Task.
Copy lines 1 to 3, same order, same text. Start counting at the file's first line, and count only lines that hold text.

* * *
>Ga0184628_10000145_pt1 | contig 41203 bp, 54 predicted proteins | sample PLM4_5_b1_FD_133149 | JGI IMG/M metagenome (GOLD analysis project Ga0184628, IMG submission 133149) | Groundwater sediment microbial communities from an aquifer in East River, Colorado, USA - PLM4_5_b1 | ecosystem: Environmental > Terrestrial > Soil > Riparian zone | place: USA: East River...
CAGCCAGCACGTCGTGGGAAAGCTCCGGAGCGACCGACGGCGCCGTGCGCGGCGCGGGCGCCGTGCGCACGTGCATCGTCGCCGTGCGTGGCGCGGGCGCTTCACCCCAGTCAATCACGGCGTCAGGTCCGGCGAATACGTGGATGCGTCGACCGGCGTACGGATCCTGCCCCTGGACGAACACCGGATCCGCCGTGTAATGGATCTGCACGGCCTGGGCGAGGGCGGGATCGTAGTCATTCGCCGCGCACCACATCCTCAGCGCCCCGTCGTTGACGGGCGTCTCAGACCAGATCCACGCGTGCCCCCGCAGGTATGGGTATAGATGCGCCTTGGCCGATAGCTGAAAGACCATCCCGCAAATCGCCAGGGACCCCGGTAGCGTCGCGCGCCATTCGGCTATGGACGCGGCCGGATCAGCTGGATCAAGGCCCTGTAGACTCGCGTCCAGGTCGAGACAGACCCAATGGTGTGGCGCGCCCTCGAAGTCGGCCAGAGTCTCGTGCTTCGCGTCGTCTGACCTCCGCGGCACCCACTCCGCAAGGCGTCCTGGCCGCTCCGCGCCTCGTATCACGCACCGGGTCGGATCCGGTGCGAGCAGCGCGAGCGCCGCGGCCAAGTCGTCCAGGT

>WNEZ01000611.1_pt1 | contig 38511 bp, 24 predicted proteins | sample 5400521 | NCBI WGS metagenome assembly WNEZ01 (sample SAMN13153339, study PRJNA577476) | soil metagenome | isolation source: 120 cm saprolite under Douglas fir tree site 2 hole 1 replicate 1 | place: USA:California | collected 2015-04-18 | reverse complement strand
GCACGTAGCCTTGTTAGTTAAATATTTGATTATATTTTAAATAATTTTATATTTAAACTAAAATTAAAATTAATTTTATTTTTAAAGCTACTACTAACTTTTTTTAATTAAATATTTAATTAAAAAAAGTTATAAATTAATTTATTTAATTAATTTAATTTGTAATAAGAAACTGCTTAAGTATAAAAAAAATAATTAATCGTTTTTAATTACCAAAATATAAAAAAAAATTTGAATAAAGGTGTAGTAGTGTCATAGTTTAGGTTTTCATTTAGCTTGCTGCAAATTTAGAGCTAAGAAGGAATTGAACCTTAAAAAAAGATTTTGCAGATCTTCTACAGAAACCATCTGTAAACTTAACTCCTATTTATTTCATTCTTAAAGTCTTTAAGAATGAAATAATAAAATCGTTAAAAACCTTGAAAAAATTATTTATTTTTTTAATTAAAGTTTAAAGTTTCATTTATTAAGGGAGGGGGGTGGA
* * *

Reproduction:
>Ga0184628_10000145_pt1 | contig 41203 bp, 54 predicted proteins | sample PLM4_5_b1_FD_133149 | JGI IMG/M metagenome (GOLD analysis project Ga0184628, IMG submission 133149) | Groundwater sediment microbial communities from an aquifer in East River, Colorado, USA - PLM4_5_b1 | ecosystem: Environmental > Terrestrial > Soil > Riparian zone | place: USA: East River...
CAGCCAGCACGTCGTGGGAAAGCTCCGGAGCGACCGACGGCGCCGTGCGCGGCGCGGGCGCCGTGCGCACGTGCATCGTCGCCGTGCGTGGCGCGGGCGCTTCACCCCAGTCAATCACGGCGTCAGGTCCGGCGAATACGTGGATGCGTCGACCGGCGTACGGATCCTGCCCCTGGACGAACACCGGATCCGCCGTGTAATGGATCTGCACGGCCTGGGCGAGGGCGGGATCGTAGTCATTCGCCGCGCACCACATCCTCAGCGCCCCGTCGTTGACGGGCGTCTCAGACCAGATCCACGCGTGCCCCCGCAGGTATGGGTATAGATGCGCCTTGGCCGATAGCTGAAAGACCATCCCGCAAATCGCCAGGGACCCCGGTAGCGTCGCGCGCCATTCGGCTATGGACGCGGCCGGATCAGCTGGATCAAGGCCCTGTAGACTCGCGTCCAGGTCGAGACAGACCCAATGGTGTGGCGCGCCCTCGAAGTCGGCCAGAGTCTCGTGCTTCGCGTCGTCTGACCTCCGCGGCACCCACTCCGCAAGGCGTCCTGGCCGCTCCGCGCCTCGTATCACGCACCGGGTCGGATCCGGTGCGAGCAGCGCGAGCGCCGCGGCCAAGTCGTCCAGGT

>WNEZ01000611.1_pt1 | contig 38511 bp, 24 predicted proteins | sample 5400521 | NCBI WGS metagenome assembly WNEZ01 (sample SAMN13153339, study PRJNA577476) | soil metagenome | isolation source: 120 cm saprolite under Douglas fir tree site 2 hole 1 replicate 1 | place: USA:California | collected 2015-04-18 | reverse complement strand